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Top 10 wines in the US press

Bosio Winery Leda Truffle Hunter 2013, Barbera d’Asti, Piemonte, Italy

Dave McIntyre, writing in the Washington Post, recommended a selection of wines for warmer weather, including this playfully-named “Truffle Hunter” from Italy.

“Who can resist a wine named in honor of the winemaker’s favorite truffle-hunting dog, especially when it’s this good?”, said McIntyre. “Barbera is one of the most food-friendly red wines, and I’d pair this gem with anything off the grill, from salmon to burgers and steak.”

Price: $15

Giuseppe Cortese Nebbiolo 2012, Langhe, Italy

This Nebbiolo is perfectly suited to drinking with braised meat dishes or grilled poultry, said McIntyre.

“Nebbiolo is the grape of Barolo and Barbaresco in Piemonte, in Italy’s northwest. This version from the Langhe displays classic flavors of dried cherries, thyme and a whiff of wood smoke.”

Price: $24

Kendall-Jackson Vintner’s Reserve 2014 Pinot Gris, California

“Kendall-Jackson Vintner’s Reserve wines have been reliable for more than 30 years”, writes Sandra Silfven in Detroit News, praising the producer’s Pinot Gris, which it bills as “spring in a glass.”

“It’s blended with a touch of Roussanne, Viognier, Chardonnay, Grüner Veltliner and Albarinõ. It’s a complex dry white, with layers of flavor: juicy pear, honeydew melon, tangerine, white flowers with crisp citrus in the finish. The perfect wine to pair with entrée salads, seafood, creamy pastas.”

Price: $15

Kendall-Jackson Pinot Noir California 2013

Silfven also recommended this “lush, fruit-packed Pinot” from Kendall-Jackson, which she said had “sturdy acidity and soft, round tannins for balance.”

“Think dark cherry, raspberry, plum, dark chocolate, cola, vanilla. It’s still young and tightly wound. Grapes are half from Monterey County, half from Santa Barbara.”

Price: $20

Marietta, Old Vine Red, Lot 61, California

Rebecca Murphy, writing for Dallas News, recommended this Old Vine field blend from California, calling it a “nod to a style of red wine made in California’s early wine history”.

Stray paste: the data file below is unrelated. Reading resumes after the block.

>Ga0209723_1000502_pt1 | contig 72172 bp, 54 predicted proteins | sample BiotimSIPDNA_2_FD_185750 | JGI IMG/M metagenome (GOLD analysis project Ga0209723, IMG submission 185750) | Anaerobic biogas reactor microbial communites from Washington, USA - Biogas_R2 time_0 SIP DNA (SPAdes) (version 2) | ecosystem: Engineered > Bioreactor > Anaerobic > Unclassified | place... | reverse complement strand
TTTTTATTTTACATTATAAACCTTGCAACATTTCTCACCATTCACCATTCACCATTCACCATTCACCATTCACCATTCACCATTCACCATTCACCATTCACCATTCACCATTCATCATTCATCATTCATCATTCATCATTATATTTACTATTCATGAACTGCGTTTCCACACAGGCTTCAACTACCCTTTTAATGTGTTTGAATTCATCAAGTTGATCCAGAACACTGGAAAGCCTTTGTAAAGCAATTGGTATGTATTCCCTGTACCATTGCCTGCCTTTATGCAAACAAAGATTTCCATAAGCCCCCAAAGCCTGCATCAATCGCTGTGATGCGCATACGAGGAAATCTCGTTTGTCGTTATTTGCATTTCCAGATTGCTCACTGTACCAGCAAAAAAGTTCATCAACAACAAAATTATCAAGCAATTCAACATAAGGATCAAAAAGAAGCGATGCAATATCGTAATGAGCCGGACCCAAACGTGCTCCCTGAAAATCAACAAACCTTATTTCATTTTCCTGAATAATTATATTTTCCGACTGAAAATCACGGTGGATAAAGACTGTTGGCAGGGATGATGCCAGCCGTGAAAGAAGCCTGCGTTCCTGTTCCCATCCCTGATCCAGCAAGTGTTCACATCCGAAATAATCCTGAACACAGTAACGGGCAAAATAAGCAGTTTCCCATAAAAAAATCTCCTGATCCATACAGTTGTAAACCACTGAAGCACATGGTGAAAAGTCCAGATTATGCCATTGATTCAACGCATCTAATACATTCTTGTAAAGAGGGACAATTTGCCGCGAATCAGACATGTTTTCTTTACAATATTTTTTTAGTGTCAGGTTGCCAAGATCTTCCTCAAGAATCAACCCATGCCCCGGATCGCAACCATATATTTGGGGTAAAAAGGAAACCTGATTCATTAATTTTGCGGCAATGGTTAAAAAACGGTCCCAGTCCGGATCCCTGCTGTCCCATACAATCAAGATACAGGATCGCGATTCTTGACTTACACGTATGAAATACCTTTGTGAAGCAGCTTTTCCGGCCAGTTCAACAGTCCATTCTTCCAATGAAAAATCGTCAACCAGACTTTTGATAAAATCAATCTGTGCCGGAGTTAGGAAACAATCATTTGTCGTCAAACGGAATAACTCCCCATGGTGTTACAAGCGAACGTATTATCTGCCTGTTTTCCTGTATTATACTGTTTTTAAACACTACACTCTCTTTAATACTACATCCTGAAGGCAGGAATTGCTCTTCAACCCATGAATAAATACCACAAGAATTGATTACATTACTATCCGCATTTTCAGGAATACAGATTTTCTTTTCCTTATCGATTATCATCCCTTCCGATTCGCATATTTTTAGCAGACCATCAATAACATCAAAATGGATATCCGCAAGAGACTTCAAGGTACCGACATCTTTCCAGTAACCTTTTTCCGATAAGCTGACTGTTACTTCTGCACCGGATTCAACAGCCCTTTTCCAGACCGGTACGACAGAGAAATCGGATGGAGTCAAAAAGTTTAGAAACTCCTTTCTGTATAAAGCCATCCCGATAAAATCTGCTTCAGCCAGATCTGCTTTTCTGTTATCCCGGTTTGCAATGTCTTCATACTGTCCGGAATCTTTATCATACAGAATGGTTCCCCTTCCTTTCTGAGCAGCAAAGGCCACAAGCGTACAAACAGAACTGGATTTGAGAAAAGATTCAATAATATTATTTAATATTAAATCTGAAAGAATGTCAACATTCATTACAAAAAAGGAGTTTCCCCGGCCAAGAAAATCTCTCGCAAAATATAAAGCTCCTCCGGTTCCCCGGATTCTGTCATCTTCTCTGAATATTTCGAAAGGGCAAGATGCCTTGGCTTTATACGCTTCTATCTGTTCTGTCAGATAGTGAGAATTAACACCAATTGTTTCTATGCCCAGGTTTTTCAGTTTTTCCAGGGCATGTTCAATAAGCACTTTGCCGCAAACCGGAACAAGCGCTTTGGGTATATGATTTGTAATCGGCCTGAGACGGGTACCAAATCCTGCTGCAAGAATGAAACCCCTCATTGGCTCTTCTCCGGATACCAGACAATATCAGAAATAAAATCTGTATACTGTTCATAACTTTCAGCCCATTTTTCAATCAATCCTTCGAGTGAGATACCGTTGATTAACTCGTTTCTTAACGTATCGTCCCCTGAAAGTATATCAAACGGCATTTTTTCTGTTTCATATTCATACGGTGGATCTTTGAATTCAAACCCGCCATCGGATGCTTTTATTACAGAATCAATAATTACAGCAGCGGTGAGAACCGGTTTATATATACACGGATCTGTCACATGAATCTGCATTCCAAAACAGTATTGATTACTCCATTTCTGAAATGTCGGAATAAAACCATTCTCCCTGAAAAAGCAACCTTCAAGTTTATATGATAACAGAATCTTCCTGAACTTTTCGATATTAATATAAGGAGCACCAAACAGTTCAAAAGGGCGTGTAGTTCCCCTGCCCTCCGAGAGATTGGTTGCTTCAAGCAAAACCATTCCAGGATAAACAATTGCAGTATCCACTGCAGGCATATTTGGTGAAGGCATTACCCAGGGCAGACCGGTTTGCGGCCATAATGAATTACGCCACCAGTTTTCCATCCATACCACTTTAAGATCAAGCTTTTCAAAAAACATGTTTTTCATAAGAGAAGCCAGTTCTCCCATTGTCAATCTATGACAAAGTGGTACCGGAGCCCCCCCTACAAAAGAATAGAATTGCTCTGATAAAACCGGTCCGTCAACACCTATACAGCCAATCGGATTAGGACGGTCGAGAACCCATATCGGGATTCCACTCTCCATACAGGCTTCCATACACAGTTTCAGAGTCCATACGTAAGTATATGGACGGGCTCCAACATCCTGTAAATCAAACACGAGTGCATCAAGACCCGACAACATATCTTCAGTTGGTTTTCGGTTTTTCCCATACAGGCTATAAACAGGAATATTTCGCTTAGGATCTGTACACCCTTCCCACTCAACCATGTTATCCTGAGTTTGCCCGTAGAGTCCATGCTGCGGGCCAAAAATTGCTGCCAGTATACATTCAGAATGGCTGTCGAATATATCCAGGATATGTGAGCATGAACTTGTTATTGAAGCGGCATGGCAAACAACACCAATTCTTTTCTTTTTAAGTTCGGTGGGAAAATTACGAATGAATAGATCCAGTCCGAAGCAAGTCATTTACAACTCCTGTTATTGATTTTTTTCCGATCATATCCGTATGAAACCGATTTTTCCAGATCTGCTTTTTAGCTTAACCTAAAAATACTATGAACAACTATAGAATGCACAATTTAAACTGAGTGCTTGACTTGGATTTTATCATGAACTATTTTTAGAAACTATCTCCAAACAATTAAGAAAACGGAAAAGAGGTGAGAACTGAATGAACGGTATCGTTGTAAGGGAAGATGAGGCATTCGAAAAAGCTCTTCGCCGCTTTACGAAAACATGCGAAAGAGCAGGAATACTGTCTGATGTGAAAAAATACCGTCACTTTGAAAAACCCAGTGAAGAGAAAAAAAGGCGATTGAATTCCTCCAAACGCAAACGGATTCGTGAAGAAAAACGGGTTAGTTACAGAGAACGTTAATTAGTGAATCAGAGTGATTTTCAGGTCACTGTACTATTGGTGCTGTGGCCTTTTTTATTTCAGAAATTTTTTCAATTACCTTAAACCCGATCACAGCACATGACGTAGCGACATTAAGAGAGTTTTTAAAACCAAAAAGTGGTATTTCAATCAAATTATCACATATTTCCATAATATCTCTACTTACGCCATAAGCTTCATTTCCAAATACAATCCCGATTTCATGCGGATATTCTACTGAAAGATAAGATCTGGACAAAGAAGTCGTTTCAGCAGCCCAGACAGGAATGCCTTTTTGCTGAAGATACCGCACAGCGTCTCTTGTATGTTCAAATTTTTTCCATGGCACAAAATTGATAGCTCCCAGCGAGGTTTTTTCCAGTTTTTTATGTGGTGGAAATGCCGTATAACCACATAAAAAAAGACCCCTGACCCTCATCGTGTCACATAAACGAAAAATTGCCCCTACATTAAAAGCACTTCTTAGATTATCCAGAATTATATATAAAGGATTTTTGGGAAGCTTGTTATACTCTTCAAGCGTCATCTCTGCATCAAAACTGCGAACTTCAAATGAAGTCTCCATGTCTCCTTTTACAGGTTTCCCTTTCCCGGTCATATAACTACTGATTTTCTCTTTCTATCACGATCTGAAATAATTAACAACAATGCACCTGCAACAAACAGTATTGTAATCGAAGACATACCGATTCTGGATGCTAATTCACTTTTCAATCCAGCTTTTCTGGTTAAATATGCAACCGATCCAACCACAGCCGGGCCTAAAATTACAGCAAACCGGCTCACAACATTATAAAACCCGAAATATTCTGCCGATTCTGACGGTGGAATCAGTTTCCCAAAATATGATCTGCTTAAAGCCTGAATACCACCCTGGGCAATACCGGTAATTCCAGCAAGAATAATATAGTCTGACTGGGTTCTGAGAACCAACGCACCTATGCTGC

“The number on the label indicates the 61st version of this classy blend of Zinfandel, Petite Sirah, Carignan and a few other varieties”, she said. “It is a nod to a style of red wine made in California’s early wine history, called a field blend, where several varieties were grown in the same field, harvested and processed into wine all together. It’s a wine made to enjoy before and during a family meal. It’s full of strawberry, blackberry, blueberry and red cherry flavors, light-bodied and lively, round and easy drinking. It’s perfect for tonight’s grilled sausages, burger and fries, or mac and cheese.”

Price: $11.38 to $14.99

Benziger Chardonnay 2013, Sonoma County

“When you look at the label on a Benziger wine you might think this is just another trendy winery jumping on the organic bandwagon”, writes Dennis Sodomka in the Augusta Chronicle of its 2013 Chardonnay. This family producer has in fact been working with sustainable growing practices for more than 20 years.

“This Chardonnay is a beautiful example of how to make superb wine that reflects where it was grown”, he said. “Many wineries produce great wine, but to sell it at this price point is amazing. If you ever wonder why wine makers go to all the trouble they do to produce natural wines, one sip of this wine will explain it all. The wine is a beautiful pale yellow in the glass, with mild citrus aromas. A variety of flavors flood your palate with the first sip, and crisp acidity makes this a great wine with food. At various times I picked up flavors of apricot, pear, apple and citrus, with a long, creamy finish. It is a thoroughly delightful wine.”

Price: $15 to 17

Edna Valley Vineyard, 2013 Central Coast Chardonnay

Peg Melnik, writing for the Press Democrat, picked this $15 Chardonnay produced by the E&J Gallo-owned Edna Valley Vineyards as her wine of the week.

She said: “Bright, tangy fruit is coupled with crisp acidity. It offers a range of flavors — pineapple, quince, clove and toast. This balanced Chardonnay is light on its feet, and it’s a terrific value for the price.”

Price: $15

Ramey, Hyde Vineyard, 2012 Chardonnay, Napa Valley, Carneros

Melnik also recommended this Chardonnay from Carneros as a worthy alternative to her wine of the week calling it “bottled decadence”.

“It’s a blousy Chardonnay full of delicious fruit — ripe apple and melon — coupled with creme brulee. Lush texture. Seamless. Lingering finish. Outstanding.”

Price: $65

2010 Mas Amiel Maury, Agly Valley, France

With the world preparing for the Easter weekend Will Lyons, writing in the Wall Street Journal, picked a number of wines suited to serving with chocolate.

“Many oenophiles are dubious about chocolate and wine pairing, but certain dark varieties with a higher percentage of cocoa solids can be savored with robust reds”, he said.

Picking this Vins Doux Naturel from Maury in south west France Lyon said: “This is a classic match with chocolate. Made from Grenache Noir, it is deep purple with a sweet, jammy, treacle finish. Serve slightly chilled.”

Price: £20 or €25

Henriques & Henriques 10-Year-Old Malmsey

Finally Lyons offered up this sweet Madeira as a sweet Easter treat, which he said could be served happily with a “few chunks of dark chocolate.”

“It has an enlivening acidity, which leaves a feeling of having chewed on a sprig of peppermint—a clean sensation not unlike what you get from a piece of excellent quality dark chocolate”, he said.

Price: £20 or €25

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